Market place in Kenya. April, 2020. Photo: World Bank / Sambrian Mbaabu
A new International Day with a difficult starting point
Cutting food loss and waste reduces poverty and hunger and fights climate change. In terms of climate change, the damage will be reduced taking into account that nowadays, food loss and waste is responsible for about 7% of global greenhouse gas (GHG) emissions and nearly 30% of the world’s agricultural land is currently occupied to produce food that is ultimately never consumed, just to name a few examples.
Food loss happens...
At the farm: inadequate harvesting time, climatic conditions, practices applied at harvest and handling, and challenges in marketing produce.
In storage: inadequate storage, decisions made at earlier stages of the supply chain that cause products to have a shorter shelf life.
In transit: Good infrastructure and efficient trade logistics are key to preventing food loss. Processing and packaging play a role in preserving foods, and losses are often caused by inadequate facilities, technical malfunction or human error.
Food waste happens...
In the shop: The causes of food waste at the retail level are linked to limited shelf life, the need for food products to meet aesthetic standards in terms of colour, shape and size, and variability in demand.
In the home: Consumer waste is often caused by poor purchase and meal planning, excess buying (influenced by over-large portioning and package sizes), confusion over labels (best before and use by) and poor in-home storing.
UN and its agencies in the fight against food loss and waste
We need to be aware on the importance of the food loss and waste issue, and promoting global efforts towards resolving it. That is why, in 2019, the 74th United Nations General Assembly designated 29 September as the International Day of Awareness of Food Loss and Waste (resolution A/RES/74/209), recognizing the fundamental role that sustainable food production plays in promoting food security and nutrition.
Andorra and San Marino played a key role in proposing the International Day of Awareness of Food Loss and Waste (FLW). The day offers an opportunity to sharpen focus on the need to reduce FLW and how doing so can contribute to sustainable development.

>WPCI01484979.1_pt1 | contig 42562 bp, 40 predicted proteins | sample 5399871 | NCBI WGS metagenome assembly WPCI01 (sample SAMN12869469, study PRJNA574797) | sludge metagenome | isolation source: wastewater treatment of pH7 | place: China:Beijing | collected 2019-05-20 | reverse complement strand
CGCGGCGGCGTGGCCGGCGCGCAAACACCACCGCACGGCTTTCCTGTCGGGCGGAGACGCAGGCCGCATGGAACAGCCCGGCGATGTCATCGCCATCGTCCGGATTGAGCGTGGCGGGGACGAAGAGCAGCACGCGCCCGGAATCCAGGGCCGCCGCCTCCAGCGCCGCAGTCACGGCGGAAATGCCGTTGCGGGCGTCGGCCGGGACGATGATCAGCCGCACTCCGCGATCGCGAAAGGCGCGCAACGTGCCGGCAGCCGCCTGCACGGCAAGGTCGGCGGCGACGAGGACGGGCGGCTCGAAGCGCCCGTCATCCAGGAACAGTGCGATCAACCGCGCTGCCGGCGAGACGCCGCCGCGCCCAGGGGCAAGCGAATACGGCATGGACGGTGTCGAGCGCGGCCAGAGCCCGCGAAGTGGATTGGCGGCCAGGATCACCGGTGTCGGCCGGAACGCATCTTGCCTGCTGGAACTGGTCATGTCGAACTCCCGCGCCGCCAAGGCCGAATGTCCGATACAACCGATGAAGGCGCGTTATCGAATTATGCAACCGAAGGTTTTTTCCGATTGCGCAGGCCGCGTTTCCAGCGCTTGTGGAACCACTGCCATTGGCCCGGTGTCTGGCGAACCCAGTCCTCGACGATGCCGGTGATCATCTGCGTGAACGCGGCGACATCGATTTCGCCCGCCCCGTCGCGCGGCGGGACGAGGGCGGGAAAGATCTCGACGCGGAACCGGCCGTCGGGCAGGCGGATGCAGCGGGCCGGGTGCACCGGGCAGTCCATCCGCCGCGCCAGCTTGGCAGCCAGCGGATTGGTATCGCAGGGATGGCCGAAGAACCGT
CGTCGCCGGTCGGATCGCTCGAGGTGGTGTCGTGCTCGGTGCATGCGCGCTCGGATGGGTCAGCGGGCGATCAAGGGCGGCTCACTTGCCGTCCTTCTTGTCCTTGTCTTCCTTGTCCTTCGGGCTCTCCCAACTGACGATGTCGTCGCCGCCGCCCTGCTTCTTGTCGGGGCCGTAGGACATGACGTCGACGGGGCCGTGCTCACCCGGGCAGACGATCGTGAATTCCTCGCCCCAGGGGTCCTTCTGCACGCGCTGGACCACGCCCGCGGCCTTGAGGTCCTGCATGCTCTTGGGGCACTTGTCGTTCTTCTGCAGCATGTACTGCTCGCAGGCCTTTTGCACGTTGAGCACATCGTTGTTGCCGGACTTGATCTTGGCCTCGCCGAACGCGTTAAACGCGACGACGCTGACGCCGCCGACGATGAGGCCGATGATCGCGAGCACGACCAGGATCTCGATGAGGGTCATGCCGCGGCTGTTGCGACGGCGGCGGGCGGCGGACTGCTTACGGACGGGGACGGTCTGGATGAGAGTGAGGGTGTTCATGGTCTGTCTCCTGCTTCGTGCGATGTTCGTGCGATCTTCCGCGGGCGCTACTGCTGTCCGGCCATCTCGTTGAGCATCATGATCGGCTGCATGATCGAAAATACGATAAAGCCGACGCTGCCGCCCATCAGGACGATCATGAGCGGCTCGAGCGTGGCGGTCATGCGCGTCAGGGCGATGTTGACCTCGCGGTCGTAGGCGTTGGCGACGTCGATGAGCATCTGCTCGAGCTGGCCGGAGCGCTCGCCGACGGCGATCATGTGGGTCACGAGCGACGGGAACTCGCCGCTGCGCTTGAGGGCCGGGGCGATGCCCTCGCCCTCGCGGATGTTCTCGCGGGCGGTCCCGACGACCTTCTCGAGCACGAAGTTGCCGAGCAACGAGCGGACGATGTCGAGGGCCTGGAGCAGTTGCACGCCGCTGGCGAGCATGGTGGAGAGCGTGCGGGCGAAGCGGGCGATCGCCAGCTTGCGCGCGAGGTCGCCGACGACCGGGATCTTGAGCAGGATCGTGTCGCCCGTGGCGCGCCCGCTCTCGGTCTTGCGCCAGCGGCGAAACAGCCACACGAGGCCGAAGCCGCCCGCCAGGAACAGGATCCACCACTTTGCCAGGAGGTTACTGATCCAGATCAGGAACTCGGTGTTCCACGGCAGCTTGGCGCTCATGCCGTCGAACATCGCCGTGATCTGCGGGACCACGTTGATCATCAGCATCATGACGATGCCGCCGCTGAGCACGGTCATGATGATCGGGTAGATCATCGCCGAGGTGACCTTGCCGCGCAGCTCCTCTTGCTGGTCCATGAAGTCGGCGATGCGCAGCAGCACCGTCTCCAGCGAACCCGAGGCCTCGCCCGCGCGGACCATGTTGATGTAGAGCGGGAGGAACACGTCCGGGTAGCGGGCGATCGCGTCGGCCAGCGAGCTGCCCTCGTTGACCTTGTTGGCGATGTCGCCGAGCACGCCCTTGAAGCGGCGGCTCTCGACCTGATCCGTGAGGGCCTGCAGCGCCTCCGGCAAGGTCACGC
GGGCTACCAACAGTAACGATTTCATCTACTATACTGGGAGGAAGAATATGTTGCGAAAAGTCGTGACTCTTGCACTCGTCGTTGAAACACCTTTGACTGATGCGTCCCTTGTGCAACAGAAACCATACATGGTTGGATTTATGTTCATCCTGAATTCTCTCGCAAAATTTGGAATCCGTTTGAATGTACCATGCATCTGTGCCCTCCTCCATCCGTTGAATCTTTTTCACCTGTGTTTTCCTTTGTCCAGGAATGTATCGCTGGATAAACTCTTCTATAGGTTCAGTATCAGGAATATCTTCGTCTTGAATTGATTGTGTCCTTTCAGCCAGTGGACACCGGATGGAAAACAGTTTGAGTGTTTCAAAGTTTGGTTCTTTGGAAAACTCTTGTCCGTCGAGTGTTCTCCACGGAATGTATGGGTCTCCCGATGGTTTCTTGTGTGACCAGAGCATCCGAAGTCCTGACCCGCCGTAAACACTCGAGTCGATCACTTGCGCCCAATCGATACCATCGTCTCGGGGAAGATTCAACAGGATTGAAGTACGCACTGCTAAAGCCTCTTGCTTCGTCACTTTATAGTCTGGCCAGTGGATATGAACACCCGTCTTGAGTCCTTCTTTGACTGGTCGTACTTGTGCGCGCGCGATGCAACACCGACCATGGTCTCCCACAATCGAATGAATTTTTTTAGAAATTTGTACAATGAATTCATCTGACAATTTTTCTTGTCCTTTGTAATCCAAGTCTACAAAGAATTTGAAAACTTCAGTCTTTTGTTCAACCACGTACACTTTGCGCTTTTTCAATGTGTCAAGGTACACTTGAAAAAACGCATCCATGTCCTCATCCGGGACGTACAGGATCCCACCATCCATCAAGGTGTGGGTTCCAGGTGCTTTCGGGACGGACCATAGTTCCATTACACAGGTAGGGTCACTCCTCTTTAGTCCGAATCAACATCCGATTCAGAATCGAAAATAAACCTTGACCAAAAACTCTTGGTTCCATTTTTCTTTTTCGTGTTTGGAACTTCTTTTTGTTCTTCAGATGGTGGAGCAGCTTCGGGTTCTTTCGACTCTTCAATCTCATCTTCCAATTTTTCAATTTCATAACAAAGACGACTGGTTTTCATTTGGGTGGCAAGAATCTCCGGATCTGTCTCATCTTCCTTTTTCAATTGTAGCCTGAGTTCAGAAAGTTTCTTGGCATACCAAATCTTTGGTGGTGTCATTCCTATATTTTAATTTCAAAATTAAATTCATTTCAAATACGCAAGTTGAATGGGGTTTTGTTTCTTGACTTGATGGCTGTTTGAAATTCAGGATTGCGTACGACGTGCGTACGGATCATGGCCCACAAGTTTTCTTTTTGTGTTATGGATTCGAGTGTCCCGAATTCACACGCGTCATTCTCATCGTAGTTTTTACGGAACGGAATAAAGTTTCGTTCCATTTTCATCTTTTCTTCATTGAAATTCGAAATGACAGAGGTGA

Considering the world’s growing population, the United Nations (UN) see an urgent need in addressing the large quantities of food lost and wasted around the globe, stressing the risks implied for climate change, agriculture sustainability, human livelihoods, and food supplies. Cutting back on food loss and waste is also stated in the 2030 Agenda for Sustainable Development, and specifically Target 12.3, which calls for halving the per capita global food waste at the retail and consumer levels, as well as reducing food losses along production and supply chains.
FAO and UN Environment, leading agencies in facilitating the observance of the Day, are currently underway to measure progress toward achieving our goals. FAO leads the efforts related to the Food Loss Index and provides guidance for policy interventions, making a business and economic case with profit incentives to reduce food loss and waste, and then further expand this rationale to address concerns about food insecurity. Meanwhile, UN Environment, in charge of the Food Waste Index (FWI), is committed to accelerating action through its Sustainable Food Systems programme of activities which aim to raise awareness as well as catalyse action at local, regional and international level.
Did you know?
When reductions in food loss occur close to the farm, they are most effective in addressing food insecurity and in alleviating stress on land and water.
2. When reductions in food waste occur downstream in the supply chain and at the consumer level they are key to cutting greenhouse gas emissions.
3. 38 percent of total energy consumption in the global food system is utilized to produce food that is either lost or wasted.